The authorities restricted the rights to freedom of expression and peaceful assembly, particularly in the run-up to the presidential elections. LGBTI people continued to face discrimination and violence from state and non-state actors. Vulnerable groups, including people with disabilities, faced additional difficulties accessing health care. The life sentence of prisoner of conscience Azimjan Askarov was upheld following his retrial.
Prisoners of conscience
On 24 January, the Chui Regional Court completed the retrial of prisoner of conscience Azimjan Askarov, an ethnic Uzbek human rights defender, and upheld his conviction and life sentence for “participating in ethnic violence and the murder of a police officer” in 2010. In March 2016, the UN Human Rights Committee recommended that Azimjan Askarov be released immediately, recognizing that he had been tortured, denied the right to a fair trial and detained arbitrarily and under inhumane conditions. Following the 24 January decision, the UN Office of the High Commissioner for Human Rights stated that the Court’s decision highlighted “serious shortcomings” in the country’s judicial system.
In September, a court in the town of Bazar-Korgan overturned the 2010 court decision to confiscate Azimjan Askarov’s family home. If approved, the confiscation order would have rendered his wife, Khadicha Askarova, homeless.
Rights of lesbian, gay, bisexual, transgender and intersex people
LGBTI people continued to face discrimination and violence from state and non-state actors. Labrys, an LGBTI rights group, continued its efforts to bring to justice the suspected perpetrators of a violent attack in 2015 on its office and on a private event to mark the International Day against Homophobia and Transphobia. Criminal trials against the members of a nationalist youth group behind the attacks collapsed when the victims named in the court documents “reconciled” with the perpetrators.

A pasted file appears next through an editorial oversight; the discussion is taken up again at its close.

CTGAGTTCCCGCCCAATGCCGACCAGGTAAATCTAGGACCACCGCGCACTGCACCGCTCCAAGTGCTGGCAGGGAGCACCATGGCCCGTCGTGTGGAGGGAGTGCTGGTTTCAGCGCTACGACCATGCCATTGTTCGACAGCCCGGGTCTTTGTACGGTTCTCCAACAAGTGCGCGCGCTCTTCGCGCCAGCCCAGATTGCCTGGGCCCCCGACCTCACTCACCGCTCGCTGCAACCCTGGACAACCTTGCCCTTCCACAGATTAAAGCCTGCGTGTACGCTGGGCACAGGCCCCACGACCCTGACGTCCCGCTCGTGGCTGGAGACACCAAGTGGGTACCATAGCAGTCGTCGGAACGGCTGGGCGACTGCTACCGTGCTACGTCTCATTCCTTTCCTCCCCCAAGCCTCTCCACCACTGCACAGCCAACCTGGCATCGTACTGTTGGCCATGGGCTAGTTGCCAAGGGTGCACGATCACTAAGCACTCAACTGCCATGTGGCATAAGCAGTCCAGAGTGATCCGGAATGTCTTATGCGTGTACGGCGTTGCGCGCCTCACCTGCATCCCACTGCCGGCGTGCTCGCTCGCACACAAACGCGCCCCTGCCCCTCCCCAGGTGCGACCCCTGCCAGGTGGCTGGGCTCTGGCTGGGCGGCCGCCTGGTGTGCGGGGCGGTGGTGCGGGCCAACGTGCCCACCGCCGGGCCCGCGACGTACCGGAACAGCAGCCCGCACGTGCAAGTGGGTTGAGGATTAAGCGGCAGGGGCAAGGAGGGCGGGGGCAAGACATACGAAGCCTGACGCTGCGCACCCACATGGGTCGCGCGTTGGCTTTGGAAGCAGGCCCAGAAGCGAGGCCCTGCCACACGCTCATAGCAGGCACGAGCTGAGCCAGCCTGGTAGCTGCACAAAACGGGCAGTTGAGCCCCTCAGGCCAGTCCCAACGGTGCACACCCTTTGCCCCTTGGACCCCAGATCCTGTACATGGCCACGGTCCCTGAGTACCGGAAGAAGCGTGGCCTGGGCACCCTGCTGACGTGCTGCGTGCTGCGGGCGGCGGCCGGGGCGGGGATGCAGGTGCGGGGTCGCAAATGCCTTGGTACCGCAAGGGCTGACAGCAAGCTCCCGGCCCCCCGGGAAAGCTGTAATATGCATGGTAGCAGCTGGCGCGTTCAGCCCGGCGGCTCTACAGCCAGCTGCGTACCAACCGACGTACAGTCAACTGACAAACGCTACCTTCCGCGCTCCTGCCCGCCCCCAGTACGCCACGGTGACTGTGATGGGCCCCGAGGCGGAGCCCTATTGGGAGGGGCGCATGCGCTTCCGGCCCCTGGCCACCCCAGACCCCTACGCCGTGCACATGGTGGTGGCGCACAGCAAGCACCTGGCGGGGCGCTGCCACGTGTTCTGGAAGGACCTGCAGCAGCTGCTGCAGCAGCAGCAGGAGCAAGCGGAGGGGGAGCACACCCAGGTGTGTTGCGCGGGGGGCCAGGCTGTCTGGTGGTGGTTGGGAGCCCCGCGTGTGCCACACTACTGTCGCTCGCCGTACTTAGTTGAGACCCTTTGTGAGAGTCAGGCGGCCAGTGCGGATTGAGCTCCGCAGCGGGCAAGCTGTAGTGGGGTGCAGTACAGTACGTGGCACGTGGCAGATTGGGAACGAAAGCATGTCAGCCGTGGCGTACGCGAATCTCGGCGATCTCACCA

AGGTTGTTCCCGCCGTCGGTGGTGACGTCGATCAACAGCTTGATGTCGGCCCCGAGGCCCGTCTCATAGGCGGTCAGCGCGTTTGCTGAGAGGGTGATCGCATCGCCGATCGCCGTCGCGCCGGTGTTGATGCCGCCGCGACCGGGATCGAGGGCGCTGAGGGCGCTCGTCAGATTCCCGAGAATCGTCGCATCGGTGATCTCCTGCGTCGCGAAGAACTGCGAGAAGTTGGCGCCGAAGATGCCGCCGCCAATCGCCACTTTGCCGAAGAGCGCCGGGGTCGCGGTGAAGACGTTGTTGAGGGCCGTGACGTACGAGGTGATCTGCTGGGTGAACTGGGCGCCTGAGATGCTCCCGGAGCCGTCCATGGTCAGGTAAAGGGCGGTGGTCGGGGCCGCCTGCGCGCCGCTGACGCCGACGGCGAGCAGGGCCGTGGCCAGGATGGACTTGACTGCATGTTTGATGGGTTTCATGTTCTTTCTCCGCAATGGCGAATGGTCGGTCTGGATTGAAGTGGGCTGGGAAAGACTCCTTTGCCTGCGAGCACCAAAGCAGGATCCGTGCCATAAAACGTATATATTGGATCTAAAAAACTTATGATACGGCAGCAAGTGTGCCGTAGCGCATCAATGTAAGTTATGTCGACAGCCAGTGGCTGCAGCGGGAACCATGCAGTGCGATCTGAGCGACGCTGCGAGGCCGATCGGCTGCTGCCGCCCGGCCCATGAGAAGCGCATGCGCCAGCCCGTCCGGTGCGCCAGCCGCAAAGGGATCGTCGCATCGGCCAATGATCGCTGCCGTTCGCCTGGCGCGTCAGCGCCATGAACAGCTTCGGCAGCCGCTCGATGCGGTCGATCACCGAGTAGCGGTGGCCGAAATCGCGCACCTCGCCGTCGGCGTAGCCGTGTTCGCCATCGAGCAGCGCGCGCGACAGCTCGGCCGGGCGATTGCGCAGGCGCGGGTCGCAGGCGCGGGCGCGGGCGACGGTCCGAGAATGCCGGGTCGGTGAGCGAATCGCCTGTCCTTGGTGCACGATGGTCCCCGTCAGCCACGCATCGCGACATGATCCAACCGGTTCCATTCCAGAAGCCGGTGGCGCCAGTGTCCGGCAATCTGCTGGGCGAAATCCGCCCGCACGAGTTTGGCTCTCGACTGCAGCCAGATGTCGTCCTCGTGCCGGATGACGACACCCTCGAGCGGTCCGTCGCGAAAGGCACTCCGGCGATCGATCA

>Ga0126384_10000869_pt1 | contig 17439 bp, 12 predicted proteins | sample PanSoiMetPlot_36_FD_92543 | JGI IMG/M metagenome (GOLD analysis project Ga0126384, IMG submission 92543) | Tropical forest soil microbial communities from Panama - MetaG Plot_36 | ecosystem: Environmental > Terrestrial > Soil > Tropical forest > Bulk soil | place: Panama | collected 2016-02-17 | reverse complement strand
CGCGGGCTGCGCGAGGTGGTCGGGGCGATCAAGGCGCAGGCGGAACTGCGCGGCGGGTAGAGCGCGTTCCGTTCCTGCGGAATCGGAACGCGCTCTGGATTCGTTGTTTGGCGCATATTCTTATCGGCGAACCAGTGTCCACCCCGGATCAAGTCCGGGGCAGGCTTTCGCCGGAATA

Sex work was not criminalized but continued to be highly stigmatized, and sex workers faced discrimination and violence. Police operations targeting sex workers through arbitrary arrests for “petty hooliganism” and other purported administrative offences continued throughout the year. Police officers regularly extorted money from sex workers.
Right to health
Marginalized groups, including people living in rural areas, people living in poverty, and people with disabilities, continued to face barriers to accessing adequate health care. Although they were entitled to free or subsidized health care, they were routinely denied access to quality health care facilities, specialist treatment and medications. Informal payments to medical personnel, who were affected by low salaries, were commonplace.
Legal, constitutional or institutional developments
Kyrgyzstan signed the UN Convention on the Rights of Persons with Disabilities in 2011, but had not ratified it, citing Kyrgyzstan’s economic difficulties as the primary reason.
Freedoms of expression and assembly
The authorities imposed restrictions on the rights to freedom of expression and peaceful assembly, particularly in the run-up to the October presidential elections. Independent journalists, media outlets, human rights defenders and political activists faced intimidation and harassment, including prosecution on charges of spreading false information and destabilizing the country.
Between March and April, the General Prosecutor’s Office initiated a number of civil court proceedings for defamation against online media outlet Zanoza.kg, its co-founders and independent journalists Narynbek Idinov and Dina Maslova, and human rights defender Cholpon Dzhakupova. This was in connection with media articles critical of the President. In June, the court ruled in favour of the plaintiff in two trials and ordered Zanoza.kg as well as the other three defendants to pay 3 million soms (USD44,000) each in moral damages. The Supreme Court upheld the rulings in November.
On 18 March, police disrupted a peaceful demonstration in the capital Bishkek and arrested a number of participants. Human rights defenders, journalists, and other activists had organized the march to protest against the deterioration of freedom of expression. The route had been previously agreed with the relevant authorities. Five demonstrators were charged and sentenced to five days’ administrative detention for disrupting traffic. The hearing was closed, including to the defendants’ lawyers who were denied access to the courtroom.
In July, a court in Bishkek accepted a request by the Mayor’s Office for a blanket ban on all public demonstrations at key locations until after the presidential elections. The ban, however, did not apply to official events organized by the authorities.